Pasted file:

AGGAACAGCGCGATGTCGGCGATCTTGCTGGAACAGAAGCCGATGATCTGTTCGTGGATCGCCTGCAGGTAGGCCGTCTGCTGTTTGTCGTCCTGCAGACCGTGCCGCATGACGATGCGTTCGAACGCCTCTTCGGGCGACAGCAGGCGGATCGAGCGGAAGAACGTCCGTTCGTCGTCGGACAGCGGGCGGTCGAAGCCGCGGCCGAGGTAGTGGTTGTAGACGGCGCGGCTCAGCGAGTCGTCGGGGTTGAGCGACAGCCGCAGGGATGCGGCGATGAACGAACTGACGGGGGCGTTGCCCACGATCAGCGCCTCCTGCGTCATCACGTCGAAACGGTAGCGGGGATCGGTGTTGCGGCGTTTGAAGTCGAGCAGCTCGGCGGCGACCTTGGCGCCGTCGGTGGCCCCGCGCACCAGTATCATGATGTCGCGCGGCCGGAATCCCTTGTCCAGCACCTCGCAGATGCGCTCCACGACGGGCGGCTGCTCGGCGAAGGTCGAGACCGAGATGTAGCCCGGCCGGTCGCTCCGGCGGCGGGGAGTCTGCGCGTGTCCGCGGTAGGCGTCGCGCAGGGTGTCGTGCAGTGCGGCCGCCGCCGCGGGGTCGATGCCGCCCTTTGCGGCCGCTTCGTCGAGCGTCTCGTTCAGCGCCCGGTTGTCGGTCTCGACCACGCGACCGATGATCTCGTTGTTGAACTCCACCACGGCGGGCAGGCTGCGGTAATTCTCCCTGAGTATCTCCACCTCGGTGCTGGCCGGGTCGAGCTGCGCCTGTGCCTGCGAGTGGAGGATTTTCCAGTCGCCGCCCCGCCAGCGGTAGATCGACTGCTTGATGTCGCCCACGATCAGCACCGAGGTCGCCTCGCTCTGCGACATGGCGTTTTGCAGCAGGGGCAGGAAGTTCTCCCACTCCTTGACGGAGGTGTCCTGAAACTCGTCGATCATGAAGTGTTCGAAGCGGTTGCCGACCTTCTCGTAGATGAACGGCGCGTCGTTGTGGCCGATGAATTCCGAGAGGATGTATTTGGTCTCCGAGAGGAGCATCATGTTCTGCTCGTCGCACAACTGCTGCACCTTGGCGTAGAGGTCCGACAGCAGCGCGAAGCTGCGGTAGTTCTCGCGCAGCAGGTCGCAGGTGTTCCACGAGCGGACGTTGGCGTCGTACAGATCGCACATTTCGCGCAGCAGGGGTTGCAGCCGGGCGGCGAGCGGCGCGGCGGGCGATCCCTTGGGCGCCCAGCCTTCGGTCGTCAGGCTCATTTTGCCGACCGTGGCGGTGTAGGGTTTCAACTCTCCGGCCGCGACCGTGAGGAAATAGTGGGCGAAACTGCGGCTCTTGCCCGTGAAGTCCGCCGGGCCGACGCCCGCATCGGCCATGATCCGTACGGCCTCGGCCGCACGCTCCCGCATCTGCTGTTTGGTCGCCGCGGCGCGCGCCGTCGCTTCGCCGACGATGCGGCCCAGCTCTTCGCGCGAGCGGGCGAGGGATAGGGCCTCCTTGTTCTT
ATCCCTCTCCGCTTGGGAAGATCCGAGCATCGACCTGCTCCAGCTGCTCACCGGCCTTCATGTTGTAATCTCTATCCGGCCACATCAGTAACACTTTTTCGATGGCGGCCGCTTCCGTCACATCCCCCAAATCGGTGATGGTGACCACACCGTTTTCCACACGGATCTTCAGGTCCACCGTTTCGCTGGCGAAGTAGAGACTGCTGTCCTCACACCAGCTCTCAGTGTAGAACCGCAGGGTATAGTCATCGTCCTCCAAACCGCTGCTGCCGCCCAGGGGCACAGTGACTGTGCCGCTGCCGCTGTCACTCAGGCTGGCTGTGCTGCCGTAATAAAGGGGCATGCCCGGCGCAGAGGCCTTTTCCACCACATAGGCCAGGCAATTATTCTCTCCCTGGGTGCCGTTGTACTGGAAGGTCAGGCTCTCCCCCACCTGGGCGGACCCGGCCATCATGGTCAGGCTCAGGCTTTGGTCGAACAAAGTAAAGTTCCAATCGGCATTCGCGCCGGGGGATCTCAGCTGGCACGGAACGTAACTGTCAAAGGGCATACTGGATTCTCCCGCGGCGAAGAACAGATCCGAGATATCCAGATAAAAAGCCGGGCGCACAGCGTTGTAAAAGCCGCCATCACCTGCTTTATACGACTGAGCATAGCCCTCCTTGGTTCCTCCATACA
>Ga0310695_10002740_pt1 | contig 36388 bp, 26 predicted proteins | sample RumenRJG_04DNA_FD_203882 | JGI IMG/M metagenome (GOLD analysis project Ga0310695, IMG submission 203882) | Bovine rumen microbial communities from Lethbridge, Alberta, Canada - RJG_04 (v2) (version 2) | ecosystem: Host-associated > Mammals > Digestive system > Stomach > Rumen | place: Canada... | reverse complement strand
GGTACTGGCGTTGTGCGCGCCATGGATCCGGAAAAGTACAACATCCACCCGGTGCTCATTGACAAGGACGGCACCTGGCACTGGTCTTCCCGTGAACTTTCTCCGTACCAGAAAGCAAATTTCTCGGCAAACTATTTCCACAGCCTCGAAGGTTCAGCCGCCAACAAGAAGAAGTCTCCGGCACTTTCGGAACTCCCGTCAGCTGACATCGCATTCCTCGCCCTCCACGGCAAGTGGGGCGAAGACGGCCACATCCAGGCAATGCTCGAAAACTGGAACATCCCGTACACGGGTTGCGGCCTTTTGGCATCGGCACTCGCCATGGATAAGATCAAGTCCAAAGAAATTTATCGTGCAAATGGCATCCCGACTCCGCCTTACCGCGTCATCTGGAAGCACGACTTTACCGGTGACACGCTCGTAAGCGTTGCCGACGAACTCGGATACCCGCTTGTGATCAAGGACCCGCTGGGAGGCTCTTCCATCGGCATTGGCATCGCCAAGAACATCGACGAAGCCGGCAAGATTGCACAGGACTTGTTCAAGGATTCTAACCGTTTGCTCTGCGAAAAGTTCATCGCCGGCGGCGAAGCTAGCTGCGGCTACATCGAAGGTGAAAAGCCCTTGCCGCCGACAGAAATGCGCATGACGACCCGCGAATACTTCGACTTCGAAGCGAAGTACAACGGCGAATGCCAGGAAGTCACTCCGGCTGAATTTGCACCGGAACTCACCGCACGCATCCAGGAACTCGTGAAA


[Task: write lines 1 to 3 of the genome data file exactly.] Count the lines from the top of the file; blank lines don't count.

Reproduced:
AGGAACAGCGCGATGTCGGCGATCTTGCTGGAACAGAAGCCGATGATCTGTTCGTGGATCGCCTGCAGGTAGGCCGTCTGCTGTTTGTCGTCCTGCAGACCGTGCCGCATGACGATGCGTTCGAACGCCTCTTCGGGCGACAGCAGGCGGATCGAGCGGAAGAACGTCCGTTCGTCGTCGGACAGCGGGCGGTCGAAGCCGCGGCCGAGGTAGTGGTTGTAGACGGCGCGGCTCAGCGAGTCGTCGGGGTTGAGCGACAGCCGCAGGGATGCGGCGATGAACGAACTGACGGGGGCGTTGCCCACGATCAGCGCCTCCTGCGTCATCACGTCGAAACGGTAGCGGGGATCGGTGTTGCGGCGTTTGAAGTCGAGCAGCTCGGCGGCGACCTTGGCGCCGTCGGTGGCCCCGCGCACCAGTATCATGATGTCGCGCGGCCGGAATCCCTTGTCCAGCACCTCGCAGATGCGCTCCACGACGGGCGGCTGCTCGGCGAAGGTCGAGACCGAGATGTAGCCCGGCCGGTCGCTCCGGCGGCGGGGAGTCTGCGCGTGTCCGCGGTAGGCGTCGCGCAGGGTGTCGTGCAGTGCGGCCGCCGCCGCGGGGTCGATGCCGCCCTTTGCGGCCGCTTCGTCGAGCGTCTCGTTCAGCGCCCGGTTGTCGGTCTCGACCACGCGACCGATGATCTCGTTGTTGAACTCCACCACGGCGGGCAGGCTGCGGTAATTCTCCCTGAGTATCTCCACCTCGGTGCTGGCCGGGTCGAGCTGCGCCTGTGCCTGCGAGTGGAGGATTTTCCAGTCGCCGCCCCGCCAGCGGTAGATCGACTGCTTGATGTCGCCCACGATCAGCACCGAGGTCGCCTCGCTCTGCGACATGGCGTTTTGCAGCAGGGGCAGGAAGTTCTCCCACTCCTTGACGGAGGTGTCCTGAAACTCGTCGATCATGAAGTGTTCGAAGCGGTTGCCGACCTTCTCGTAGATGAACGGCGCGTCGTTGTGGCCGATGAATTCCGAGAGGATGTATTTGGTCTCCGAGAGGAGCATCATGTTCTGCTCGTCGCACAACTGCTGCACCTTGGCGTAGAGGTCCGACAGCAGCGCGAAGCTGCGGTAGTTCTCGCGCAGCAGGTCGCAGGTGTTCCACGAGCGGACGTTGGCGTCGTACAGATCGCACATTTCGCGCAGCAGGGGTTGCAGCCGGGCGGCGAGCGGCGCGGCGGGCGATCCCTTGGGCGCCCAGCCTTCGGTCGTCAGGCTCATTTTGCCGACCGTGGCGGTGTAGGGTTTCAACTCTCCGGCCGCGACCGTGAGGAAATAGTGGGCGAAACTGCGGCTCTTGCCCGTGAAGTCCGCCGGGCCGACGCCCGCATCGGCCATGATCCGTACGGCCTCGGCCGCACGCTCCCGCATCTGCTGTTTGGTCGCCGCGGCGCGCGCCGTCGCTTCGCCGACGATGCGGCCCAGCTCTTCGCGCGAGCGGGCGAGGGATAGGGCCTCCTTGTTCTT
ATCCCTCTCCGCTTGGGAAGATCCGAGCATCGACCTGCTCCAGCTGCTCACCGGCCTTCATGTTGTAATCTCTATCCGGCCACATCAGTAACACTTTTTCGATGGCGGCCGCTTCCGTCACATCCCCCAAATCGGTGATGGTGACCACACCGTTTTCCACACGGATCTTCAGGTCCACCGTTTCGCTGGCGAAGTAGAGACTGCTGTCCTCACACCAGCTCTCAGTGTAGAACCGCAGGGTATAGTCATCGTCCTCCAAACCGCTGCTGCCGCCCAGGGGCACAGTGACTGTGCCGCTGCCGCTGTCACTCAGGCTGGCTGTGCTGCCGTAATAAAGGGGCATGCCCGGCGCAGAGGCCTTTTCCACCACATAGGCCAGGCAATTATTCTCTCCCTGGGTGCCGTTGTACTGGAAGGTCAGGCTCTCCCCCACCTGGGCGGACCCGGCCATCATGGTCAGGCTCAGGCTTTGGTCGAACAAAGTAAAGTTCCAATCGGCATTCGCGCCGGGGGATCTCAGCTGGCACGGAACGTAACTGTCAAAGGGCATACTGGATTCTCCCGCGGCGAAGAACAGATCCGAGATATCCAGATAAAAAGCCGGGCGCACAGCGTTGTAAAAGCCGCCATCACCTGCTTTATACGACTGAGCATAGCCCTCCTTGGTTCCTCCATACA
>Ga0310695_10002740_pt1 | contig 36388 bp, 26 predicted proteins | sample RumenRJG_04DNA_FD_203882 | JGI IMG/M metagenome (GOLD analysis project Ga0310695, IMG submission 203882) | Bovine rumen microbial communities from Lethbridge, Alberta, Canada - RJG_04 (v2) (version 2) | ecosystem: Host-associated > Mammals > Digestive system > Stomach > Rumen | place: Canada... | reverse complement strand